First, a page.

Brian Davies runs and owns part of a company which produces a simple, yet needed commodity: the plastic film wrap which holds together bottles and cans, the one that we all tear apart on the supermarket shelves to get the products we want. This is his day job, he likes to say as a joke to those who know him better as the chairman of the British Romanian Chamber of Commerce. He has talked to Romania Insider about how the company set up business in Romania back in the 90s and about the changes down the road ever since.
By Corina Saceanu
When Brian Davies first came to Romania, in 1996, “people were still looking down, there was a lot of gray, there was almost no color. The absence of things to cover basic necessities was quite evident,” he remembers.
Two years later, when he was recruiting a sales manager for the shrink firm business, which Sanders Polyfilms was planning to expand in the country, Brian Davies wanted to know if he could do business the Western way in the country and whether he would ever get his money back from this investment.
Years later, “when friends ask me why do I go to Romania once a month, I say: to visit my money,” he says laughing.
He has talked to business groups in the UK interested in investing in Romania and told them not to put their money here and leave them alone. “You have to go there and see what is going on,” he tells them.
And he has done so for the last ten years, coming to Romania at least once a month. It turns out it was possible to do business the Western way, although it took time for things to improve.
“As foreign investors were coming in, they were changing the business practices, the climate and the old methods. There was a lot of concern whether you would have to engage in practices you were not happy with, because obviously we would not do that. But since then it has constantly improved. And this has been one of the serious benefits of foreign direct investment,” says Davies. “Some people say: Is it good to have all of you business owned by foreigners? One of the benefits is that it does drive a cultural change and that has been for the good,” he goes on.
Has he recovered the money? Things didn’t look too good in 1998, when there was almost no market for the plastic film wrap produced by Sanders Polyfilms.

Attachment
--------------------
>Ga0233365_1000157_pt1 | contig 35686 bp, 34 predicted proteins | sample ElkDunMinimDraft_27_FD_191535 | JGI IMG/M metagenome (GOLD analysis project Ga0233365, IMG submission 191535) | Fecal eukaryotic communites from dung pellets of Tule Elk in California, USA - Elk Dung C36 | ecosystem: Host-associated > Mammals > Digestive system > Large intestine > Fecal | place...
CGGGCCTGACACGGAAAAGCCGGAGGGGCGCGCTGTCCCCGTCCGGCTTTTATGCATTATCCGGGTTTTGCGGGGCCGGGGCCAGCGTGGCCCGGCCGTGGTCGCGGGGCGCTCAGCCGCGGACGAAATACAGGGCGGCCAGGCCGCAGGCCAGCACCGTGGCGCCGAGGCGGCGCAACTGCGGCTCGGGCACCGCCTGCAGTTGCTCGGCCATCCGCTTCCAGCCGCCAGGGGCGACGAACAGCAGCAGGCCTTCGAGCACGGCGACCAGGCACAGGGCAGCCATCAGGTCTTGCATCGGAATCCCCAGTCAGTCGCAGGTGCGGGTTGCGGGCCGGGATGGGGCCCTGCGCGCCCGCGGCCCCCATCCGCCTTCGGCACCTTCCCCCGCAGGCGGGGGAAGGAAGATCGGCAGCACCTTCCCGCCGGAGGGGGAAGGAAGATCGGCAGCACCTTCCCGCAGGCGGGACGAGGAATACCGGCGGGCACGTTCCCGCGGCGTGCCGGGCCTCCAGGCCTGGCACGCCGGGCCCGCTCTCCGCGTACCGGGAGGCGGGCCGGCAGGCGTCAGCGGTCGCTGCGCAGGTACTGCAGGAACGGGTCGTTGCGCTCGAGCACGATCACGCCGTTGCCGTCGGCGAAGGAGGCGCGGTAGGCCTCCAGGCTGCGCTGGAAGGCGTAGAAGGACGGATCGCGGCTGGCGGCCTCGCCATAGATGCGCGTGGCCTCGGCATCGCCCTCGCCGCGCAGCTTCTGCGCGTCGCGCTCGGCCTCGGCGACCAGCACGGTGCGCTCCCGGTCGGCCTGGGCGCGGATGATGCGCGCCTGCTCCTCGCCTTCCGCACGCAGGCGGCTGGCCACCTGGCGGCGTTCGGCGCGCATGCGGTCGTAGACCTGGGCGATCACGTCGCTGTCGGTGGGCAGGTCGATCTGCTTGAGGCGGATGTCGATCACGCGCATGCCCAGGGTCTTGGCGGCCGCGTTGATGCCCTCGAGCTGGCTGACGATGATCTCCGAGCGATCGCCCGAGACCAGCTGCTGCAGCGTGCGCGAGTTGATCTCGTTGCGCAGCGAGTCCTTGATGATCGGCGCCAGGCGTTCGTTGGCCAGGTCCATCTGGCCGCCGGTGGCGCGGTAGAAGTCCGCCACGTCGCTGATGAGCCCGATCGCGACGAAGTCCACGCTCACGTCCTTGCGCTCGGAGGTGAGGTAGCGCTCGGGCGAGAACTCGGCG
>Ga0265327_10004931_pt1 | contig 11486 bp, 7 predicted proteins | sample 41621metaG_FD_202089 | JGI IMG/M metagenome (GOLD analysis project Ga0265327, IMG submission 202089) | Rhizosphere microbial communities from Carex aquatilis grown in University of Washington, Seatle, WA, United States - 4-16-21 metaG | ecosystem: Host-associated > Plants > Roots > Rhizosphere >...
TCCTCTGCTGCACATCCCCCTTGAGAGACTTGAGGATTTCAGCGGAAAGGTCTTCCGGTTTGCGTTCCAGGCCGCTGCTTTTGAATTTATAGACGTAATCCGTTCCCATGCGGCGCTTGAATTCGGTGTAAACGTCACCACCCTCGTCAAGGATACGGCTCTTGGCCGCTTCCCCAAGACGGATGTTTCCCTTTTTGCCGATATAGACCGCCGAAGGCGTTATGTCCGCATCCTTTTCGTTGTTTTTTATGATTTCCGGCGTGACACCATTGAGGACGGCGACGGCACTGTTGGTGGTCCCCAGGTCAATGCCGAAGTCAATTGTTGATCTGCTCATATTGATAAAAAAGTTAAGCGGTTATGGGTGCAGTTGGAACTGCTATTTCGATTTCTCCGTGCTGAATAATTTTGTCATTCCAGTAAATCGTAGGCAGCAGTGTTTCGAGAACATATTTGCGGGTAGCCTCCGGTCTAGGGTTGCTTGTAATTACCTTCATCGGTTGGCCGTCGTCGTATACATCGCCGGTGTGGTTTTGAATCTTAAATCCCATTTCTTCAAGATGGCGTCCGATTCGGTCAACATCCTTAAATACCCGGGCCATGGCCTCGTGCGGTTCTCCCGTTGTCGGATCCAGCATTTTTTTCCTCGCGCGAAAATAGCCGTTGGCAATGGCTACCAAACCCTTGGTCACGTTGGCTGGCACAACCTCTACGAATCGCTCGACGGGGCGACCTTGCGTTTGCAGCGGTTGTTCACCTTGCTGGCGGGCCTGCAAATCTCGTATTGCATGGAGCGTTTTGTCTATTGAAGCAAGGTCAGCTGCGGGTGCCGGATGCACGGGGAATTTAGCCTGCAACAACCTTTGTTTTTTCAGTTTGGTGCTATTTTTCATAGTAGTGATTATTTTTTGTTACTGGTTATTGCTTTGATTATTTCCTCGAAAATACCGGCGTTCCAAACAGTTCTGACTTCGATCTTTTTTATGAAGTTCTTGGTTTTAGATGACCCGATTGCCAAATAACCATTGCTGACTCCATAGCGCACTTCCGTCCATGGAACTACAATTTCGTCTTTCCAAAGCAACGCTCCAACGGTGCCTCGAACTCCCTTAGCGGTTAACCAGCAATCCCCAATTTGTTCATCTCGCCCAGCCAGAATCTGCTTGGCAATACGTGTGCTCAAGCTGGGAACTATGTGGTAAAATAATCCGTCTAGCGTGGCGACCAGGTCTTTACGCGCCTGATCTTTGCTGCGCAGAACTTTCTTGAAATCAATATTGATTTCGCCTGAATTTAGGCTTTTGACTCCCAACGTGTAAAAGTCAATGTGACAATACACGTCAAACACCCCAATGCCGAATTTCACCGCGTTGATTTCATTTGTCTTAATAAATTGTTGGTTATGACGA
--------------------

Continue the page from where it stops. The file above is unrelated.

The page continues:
“In 1998, we realized there was no market for our product, because the two market drivers for shrink films were PET bottles, and back then everything was sold in glass bottles, because nobody had made the investment, and supermarkets. In 1998 there were no supermarkets in Romania. There was a limited market, an embryonic one,” says Davies.
But over the last 10 years he has seen an explosion of supermarket investments and foreign investments of bottling and canning lines. “Now probably over half of the products are being wrapped, as they are sent to supermarkets.”
In Romania, Sanders Polyfilms runs through the Romfilm subsidiary and has a production facility in Arad. Most of the company’s customers are multinational companies. “When we talked to them about the Eastern European business, they agreed to give us business but only if within three years we were to manufacture locally.” So they’ve started the local factory.
In 1996 when he arrived in Romania, the country was on an austerity budget. “We watched those years of austerity, which were quite tough for Romania. Life changed here as you came into the new millennium.”
But if he were to take two events which spelled change for Romania during this entire period, these were the time when Romanian joined NATO and December 2001, when the EU announced Romania was on the slit for the next expansion wave.
“It was like the whole country shifted direction 180 degrees. Suddenly you were very welcomed because you were a European, so I no longer had to buy my visa. The whole framework of the country started to change in preparation to joining the EU, this was a significant thing for Romania.” The other one had happened before – when Romania joined NATO – “for many Romanians this seemed to be a big thing,” Brian Davies says.
He has spent the last 28 years working with Sanders Polyfilms. He has learned a lot in the process, some of which in Romania too. “My first GM in Romania tought me a very important thing. He told me: Brian, in Romania all things are possible, but nothing is certain. We actually have an expression in the company – the Romanian slippage of time,” he says.
He says these stories with a dose of humor required to face the day to day struggles.
“My business partner, who is Austrian, has told me – ‘when you arrive at the airport and nobody is there, don’t get excited, don’t call, go to the coffee shop, get a cappuccino, and somebody will turn up.”
Besides the fun stories, Brian shares some of the things he has learned while doing business.
“Going back to 1982, when I joined John Sanders – and most Romanians will find this strange – there was no letter of appointment between us. He said ‘come and join me’ and I went and joined him. Let your’ yes’ be ‘yes’ and your ‘no’ be ‘no’. Be truthful, this is one of the principles I use. “
One of the US companies he had worked in the past had a slogan which it was applying to sales – and Brian remembers it: “remember what you promise to your customers, because they will.”
But of all the many things,he has a principles that he always shares with people who are learning to be managers: the four most powerful words in management: “I need your help”. “Most people like to help but don’t like to be told what to do,” he says.
Besides his work with Sanders Polyfilms, his visits to Romania once a month, the involvement with BRCC, Brian doesn’t have time for much else, he says. But when he does, his favorite past time is a good golf play. Although he plays golf badly – he says – keeping his handicap in the game a secret of the trade.